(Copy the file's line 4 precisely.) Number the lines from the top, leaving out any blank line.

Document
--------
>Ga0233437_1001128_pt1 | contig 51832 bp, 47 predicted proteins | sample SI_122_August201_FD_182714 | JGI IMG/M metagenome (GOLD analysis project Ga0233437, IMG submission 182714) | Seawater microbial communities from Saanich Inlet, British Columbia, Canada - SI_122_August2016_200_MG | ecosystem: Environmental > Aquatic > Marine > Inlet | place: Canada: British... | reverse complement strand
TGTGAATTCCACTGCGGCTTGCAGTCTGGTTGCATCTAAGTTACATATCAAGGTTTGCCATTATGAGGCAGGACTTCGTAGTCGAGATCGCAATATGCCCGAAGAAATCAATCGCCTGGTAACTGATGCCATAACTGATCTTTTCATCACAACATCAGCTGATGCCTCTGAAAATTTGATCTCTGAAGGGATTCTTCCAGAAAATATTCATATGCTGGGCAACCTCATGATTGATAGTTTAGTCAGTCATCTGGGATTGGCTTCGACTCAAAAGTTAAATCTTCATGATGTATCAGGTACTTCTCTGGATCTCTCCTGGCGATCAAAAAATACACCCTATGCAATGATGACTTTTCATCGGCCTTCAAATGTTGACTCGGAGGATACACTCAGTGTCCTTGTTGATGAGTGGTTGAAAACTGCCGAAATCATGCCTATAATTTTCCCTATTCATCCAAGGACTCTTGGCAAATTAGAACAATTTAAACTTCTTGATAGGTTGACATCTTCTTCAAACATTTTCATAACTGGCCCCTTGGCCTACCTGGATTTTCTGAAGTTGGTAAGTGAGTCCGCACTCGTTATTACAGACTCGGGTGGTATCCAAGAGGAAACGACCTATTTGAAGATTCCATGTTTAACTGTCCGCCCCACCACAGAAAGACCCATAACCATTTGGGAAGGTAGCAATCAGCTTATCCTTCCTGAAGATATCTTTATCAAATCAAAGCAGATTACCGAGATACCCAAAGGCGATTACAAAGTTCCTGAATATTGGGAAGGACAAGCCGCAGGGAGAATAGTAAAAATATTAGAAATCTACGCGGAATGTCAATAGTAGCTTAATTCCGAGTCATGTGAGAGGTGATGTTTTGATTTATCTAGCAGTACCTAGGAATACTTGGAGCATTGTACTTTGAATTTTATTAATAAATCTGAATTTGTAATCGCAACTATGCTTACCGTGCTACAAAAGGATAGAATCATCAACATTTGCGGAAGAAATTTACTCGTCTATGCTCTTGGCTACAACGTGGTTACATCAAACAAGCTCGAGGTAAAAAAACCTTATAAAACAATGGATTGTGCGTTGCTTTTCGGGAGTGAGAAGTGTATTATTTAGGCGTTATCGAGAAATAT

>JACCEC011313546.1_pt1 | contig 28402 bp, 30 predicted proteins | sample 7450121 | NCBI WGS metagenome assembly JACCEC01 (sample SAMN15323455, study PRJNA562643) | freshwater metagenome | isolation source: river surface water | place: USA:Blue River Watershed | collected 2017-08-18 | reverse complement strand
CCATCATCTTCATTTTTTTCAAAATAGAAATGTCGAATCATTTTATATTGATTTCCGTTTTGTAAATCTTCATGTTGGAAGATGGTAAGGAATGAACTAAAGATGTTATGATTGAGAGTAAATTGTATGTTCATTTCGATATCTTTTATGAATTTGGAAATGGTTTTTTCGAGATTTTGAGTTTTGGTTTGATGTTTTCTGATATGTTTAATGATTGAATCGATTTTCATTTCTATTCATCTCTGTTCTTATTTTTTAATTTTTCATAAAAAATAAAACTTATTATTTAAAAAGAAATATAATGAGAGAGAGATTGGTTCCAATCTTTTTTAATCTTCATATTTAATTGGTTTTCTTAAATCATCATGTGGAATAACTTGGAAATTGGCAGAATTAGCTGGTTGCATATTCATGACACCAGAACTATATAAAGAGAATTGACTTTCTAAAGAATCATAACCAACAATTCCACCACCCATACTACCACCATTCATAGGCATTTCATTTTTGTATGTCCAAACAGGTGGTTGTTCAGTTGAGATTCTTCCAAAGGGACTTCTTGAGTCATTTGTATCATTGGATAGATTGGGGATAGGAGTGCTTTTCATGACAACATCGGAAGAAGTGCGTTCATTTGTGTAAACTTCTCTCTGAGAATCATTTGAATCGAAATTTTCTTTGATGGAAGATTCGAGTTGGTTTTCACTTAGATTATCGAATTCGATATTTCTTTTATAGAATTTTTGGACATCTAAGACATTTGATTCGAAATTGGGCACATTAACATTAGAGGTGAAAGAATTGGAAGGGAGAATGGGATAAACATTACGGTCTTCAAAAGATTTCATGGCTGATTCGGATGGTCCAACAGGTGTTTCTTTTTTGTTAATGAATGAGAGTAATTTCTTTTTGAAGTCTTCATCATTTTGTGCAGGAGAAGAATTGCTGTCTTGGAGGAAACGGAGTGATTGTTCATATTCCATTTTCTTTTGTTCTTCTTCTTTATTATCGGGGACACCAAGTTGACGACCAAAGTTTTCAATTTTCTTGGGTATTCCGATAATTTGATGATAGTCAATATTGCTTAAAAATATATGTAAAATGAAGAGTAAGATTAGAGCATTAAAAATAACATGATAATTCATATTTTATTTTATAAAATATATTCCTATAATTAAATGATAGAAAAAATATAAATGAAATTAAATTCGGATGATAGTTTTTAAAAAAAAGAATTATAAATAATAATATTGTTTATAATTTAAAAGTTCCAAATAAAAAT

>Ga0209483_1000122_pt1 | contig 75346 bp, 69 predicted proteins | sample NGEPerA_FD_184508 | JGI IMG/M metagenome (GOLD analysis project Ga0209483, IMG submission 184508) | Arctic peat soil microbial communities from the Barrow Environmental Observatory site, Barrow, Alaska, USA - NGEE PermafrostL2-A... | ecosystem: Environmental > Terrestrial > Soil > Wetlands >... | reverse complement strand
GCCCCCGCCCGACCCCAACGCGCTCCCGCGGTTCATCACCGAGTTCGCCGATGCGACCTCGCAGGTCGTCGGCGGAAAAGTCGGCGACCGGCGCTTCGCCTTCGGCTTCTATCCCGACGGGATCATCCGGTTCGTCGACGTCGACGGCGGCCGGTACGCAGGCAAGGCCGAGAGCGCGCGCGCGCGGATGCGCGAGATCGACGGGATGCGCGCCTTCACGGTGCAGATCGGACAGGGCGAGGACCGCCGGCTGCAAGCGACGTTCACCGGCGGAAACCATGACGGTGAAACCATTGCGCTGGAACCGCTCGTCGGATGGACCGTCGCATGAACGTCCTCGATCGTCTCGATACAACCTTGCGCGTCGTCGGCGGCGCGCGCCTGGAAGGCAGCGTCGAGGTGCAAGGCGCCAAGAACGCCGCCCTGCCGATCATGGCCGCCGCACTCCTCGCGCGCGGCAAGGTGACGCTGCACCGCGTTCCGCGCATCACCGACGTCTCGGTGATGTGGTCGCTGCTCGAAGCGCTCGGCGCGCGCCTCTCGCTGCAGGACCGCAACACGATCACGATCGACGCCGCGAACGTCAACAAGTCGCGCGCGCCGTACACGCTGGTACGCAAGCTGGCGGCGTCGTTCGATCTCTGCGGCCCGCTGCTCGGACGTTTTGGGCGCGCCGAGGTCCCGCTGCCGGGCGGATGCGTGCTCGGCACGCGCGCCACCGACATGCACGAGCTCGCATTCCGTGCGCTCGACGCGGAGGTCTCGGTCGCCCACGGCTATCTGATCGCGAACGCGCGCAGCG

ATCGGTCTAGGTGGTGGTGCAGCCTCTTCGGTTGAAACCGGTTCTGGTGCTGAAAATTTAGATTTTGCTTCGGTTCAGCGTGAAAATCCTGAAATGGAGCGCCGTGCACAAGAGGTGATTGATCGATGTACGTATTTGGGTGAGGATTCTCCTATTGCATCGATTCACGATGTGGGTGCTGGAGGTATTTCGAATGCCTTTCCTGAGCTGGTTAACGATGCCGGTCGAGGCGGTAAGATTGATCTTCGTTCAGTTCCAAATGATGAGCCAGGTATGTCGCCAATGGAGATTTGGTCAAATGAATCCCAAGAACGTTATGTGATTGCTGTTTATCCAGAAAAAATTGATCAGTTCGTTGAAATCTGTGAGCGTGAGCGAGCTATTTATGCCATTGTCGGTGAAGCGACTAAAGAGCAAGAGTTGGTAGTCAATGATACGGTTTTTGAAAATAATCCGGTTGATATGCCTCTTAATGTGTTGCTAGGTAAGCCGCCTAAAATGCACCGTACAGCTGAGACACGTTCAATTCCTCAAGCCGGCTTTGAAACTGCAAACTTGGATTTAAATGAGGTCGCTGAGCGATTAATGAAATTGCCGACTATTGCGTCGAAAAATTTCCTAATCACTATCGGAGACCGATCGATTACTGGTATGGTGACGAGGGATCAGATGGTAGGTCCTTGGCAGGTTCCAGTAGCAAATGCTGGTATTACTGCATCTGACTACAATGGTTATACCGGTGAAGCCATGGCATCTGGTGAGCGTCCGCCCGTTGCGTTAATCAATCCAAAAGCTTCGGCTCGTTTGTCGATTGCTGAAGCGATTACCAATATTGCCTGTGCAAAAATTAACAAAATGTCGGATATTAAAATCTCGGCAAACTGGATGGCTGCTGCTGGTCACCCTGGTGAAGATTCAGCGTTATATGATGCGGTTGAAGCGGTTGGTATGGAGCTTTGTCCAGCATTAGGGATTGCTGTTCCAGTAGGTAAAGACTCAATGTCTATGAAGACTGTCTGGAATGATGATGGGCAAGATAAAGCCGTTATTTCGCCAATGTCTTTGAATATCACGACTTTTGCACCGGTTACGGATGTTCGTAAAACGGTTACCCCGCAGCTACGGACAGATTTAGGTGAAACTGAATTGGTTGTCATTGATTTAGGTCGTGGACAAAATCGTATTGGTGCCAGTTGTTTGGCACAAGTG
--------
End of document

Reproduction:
CCATCATCTTCATTTTTTTCAAAATAGAAATGTCGAATCATTTTATATTGATTTCCGTTTTGTAAATCTTCATGTTGGAAGATGGTAAGGAATGAACTAAAGATGTTATGATTGAGAGTAAATTGTATGTTCATTTCGATATCTTTTATGAATTTGGAAATGGTTTTTTCGAGATTTTGAGTTTTGGTTTGATGTTTTCTGATATGTTTAATGATTGAATCGATTTTCATTTCTATTCATCTCTGTTCTTATTTTTTAATTTTTCATAAAAAATAAAACTTATTATTTAAAAAGAAATATAATGAGAGAGAGATTGGTTCCAATCTTTTTTAATCTTCATATTTAATTGGTTTTCTTAAATCATCATGTGGAATAACTTGGAAATTGGCAGAATTAGCTGGTTGCATATTCATGACACCAGAACTATATAAAGAGAATTGACTTTCTAAAGAATCATAACCAACAATTCCACCACCCATACTACCACCATTCATAGGCATTTCATTTTTGTATGTCCAAACAGGTGGTTGTTCAGTTGAGATTCTTCCAAAGGGACTTCTTGAGTCATTTGTATCATTGGATAGATTGGGGATAGGAGTGCTTTTCATGACAACATCGGAAGAAGTGCGTTCATTTGTGTAAACTTCTCTCTGAGAATCATTTGAATCGAAATTTTCTTTGATGGAAGATTCGAGTTGGTTTTCACTTAGATTATCGAATTCGATATTTCTTTTATAGAATTTTTGGACATCTAAGACATTTGATTCGAAATTGGGCACATTAACATTAGAGGTGAAAGAATTGGAAGGGAGAATGGGATAAACATTACGGTCTTCAAAAGATTTCATGGCTGATTCGGATGGTCCAACAGGTGTTTCTTTTTTGTTAATGAATGAGAGTAATTTCTTTTTGAAGTCTTCATCATTTTGTGCAGGAGAAGAATTGCTGTCTTGGAGGAAACGGAGTGATTGTTCATATTCCATTTTCTTTTGTTCTTCTTCTTTATTATCGGGGACACCAAGTTGACGACCAAAGTTTTCAATTTTCTTGGGTATTCCGATAATTTGATGATAGTCAATATTGCTTAAAAATATATGTAAAATGAAGAGTAAGATTAGAGCATTAAAAATAACATGATAATTCATATTTTATTTTATAAAATATATTCCTATAATTAAATGATAGAAAAAATATAAATGAAATTAAATTCGGATGATAGTTTTTAAAAAAAAGAATTATAAATAATAATATTGTTTATAATTTAAAAGTTCCAAATAAAAAT